In the annals of feminist history, Betty Friedan’s name is etched as a co-founder of the National Organization for Women (NOW), a pioneer of the women’s rights movement, and the author of the iconic 1963 book, “The Feminine Mystique.” However, peering behind the glossy facade of this historical narrative reveals a complex tale of exclusion, as Friedan’s actions in the late 1960s left a lasting impact on lesbian feminists.
The Rise of the Feminine Mystique
Betty Friedan’s “The Feminine Mystique” was instrumental in galvanizing the fight for gender equality in the 1960s. It transformed public awareness of gender discrimination and placed Friedan at the forefront of the women’s liberation movement. In 1966, she co-founded NOW with Pauli Murray and Aileen Hernandez, charting a course to equality.
The Lavender Menace Emerges
However, Friedan’s aversion to lesbian feminism came to the fore in 1970 when she labeled lesbians within NOW as the “lavender menace.” Her actions ostracized lesbians from mainstream feminism, a move met with resistance from within NOW itself. Lesbian feminists like Rita Mae Brown, Ivy Bottini, and others, who had played pivotal roles in the movement, were suddenly sidelined.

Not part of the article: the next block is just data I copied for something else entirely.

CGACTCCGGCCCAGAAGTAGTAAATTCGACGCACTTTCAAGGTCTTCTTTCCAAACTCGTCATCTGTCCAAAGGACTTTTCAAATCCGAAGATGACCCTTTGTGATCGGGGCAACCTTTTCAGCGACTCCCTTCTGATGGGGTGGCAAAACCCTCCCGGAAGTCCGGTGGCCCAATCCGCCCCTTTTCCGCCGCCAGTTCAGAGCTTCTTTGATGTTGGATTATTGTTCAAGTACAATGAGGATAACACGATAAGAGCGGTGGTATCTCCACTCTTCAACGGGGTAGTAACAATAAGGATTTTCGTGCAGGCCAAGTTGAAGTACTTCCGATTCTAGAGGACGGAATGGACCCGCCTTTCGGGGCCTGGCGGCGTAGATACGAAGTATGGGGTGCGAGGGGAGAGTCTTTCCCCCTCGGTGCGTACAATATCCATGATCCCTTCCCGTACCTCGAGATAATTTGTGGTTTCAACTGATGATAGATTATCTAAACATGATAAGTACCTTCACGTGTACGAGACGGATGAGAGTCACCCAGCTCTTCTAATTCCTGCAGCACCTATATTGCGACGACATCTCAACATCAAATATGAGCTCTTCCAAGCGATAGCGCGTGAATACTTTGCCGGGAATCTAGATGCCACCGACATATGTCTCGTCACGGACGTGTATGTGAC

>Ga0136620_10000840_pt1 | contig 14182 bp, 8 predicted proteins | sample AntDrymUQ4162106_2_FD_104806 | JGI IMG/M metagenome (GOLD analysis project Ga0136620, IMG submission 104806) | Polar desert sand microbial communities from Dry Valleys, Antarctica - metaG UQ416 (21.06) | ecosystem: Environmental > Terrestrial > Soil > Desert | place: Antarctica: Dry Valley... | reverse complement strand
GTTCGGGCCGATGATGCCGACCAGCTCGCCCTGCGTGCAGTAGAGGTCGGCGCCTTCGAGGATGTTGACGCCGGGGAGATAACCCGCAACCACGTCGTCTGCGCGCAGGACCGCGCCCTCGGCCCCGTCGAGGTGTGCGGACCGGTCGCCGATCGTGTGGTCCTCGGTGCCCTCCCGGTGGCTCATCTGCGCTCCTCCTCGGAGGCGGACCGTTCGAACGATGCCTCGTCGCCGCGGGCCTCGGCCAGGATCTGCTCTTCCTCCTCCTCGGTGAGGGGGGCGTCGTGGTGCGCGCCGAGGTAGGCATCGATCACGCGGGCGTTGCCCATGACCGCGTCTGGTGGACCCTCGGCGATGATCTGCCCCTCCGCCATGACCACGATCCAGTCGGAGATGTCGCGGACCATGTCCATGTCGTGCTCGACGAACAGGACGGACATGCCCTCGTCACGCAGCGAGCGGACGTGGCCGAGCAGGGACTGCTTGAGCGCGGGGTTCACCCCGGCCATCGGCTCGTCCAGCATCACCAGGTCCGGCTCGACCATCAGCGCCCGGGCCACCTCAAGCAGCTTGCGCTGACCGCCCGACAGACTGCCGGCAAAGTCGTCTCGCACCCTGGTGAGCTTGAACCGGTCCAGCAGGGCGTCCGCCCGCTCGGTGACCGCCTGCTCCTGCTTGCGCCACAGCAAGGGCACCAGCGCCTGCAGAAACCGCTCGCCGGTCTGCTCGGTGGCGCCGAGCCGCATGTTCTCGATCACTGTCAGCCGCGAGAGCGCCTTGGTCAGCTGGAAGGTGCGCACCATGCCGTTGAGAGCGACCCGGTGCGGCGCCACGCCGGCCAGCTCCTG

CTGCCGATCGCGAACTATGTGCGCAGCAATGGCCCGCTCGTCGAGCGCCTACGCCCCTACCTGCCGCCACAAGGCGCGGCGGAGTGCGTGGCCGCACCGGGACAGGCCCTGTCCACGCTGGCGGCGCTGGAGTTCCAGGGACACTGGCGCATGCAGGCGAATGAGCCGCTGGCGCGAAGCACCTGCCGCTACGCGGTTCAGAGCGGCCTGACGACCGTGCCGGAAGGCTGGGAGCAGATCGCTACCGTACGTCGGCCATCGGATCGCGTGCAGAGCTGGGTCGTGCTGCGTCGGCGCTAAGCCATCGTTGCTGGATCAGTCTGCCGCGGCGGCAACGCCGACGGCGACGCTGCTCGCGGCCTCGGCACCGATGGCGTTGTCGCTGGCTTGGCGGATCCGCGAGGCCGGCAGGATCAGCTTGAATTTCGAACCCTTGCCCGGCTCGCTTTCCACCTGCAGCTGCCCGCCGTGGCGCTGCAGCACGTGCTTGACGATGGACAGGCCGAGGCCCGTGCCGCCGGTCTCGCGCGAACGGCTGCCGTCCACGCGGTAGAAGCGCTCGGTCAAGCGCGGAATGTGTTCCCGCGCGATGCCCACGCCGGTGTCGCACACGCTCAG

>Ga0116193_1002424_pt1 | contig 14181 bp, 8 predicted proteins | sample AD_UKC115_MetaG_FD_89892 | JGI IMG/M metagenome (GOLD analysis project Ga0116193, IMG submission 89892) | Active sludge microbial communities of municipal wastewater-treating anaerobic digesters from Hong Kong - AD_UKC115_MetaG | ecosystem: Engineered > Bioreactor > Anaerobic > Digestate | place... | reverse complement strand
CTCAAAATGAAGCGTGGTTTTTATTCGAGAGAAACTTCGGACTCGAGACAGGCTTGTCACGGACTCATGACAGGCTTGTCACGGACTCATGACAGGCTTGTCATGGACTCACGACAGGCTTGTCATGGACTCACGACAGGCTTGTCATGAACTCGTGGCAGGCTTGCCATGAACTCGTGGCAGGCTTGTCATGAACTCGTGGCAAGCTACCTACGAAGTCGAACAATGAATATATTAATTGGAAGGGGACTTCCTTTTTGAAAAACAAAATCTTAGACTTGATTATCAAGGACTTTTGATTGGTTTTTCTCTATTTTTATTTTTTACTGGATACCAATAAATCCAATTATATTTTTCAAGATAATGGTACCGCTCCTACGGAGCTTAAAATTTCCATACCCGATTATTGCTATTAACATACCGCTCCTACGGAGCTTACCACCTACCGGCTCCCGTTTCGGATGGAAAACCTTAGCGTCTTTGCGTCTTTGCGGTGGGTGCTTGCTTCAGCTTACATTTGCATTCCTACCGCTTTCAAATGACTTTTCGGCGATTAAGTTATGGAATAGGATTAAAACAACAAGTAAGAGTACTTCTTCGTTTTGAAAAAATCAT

Lesbian Exclusion: A Stain on Feminism
This purge of lesbians from NOW had profound implications. Lesbians, who had been integral to the foundation of NOW and the impact of second wave feminism, found themselves excluded. Friedan’s stance aimed to distance feminism from the “man-hating” and lesbian label, perpetuating stereotypes and hindering the movement’s inclusivity.
The Legacy of the Lavender Menace
The Lavender Menace’s resistance paved the way for change. In the years following the purge, NOW gradually embraced lesbians within its ranks. Resolutions supporting sexual autonomy and civil rights legislation against discrimination based on sexual orientation were passed. Del Martin and Phyllis Lyon, pioneers of lesbian activism, joined NOW, setting the stage for a more inclusive feminist movement.
The history of the Lavender Menace, marked by exclusion and subsequent evolution, redefined feminism, laying the groundwork for a more inclusive struggle for women’s rights.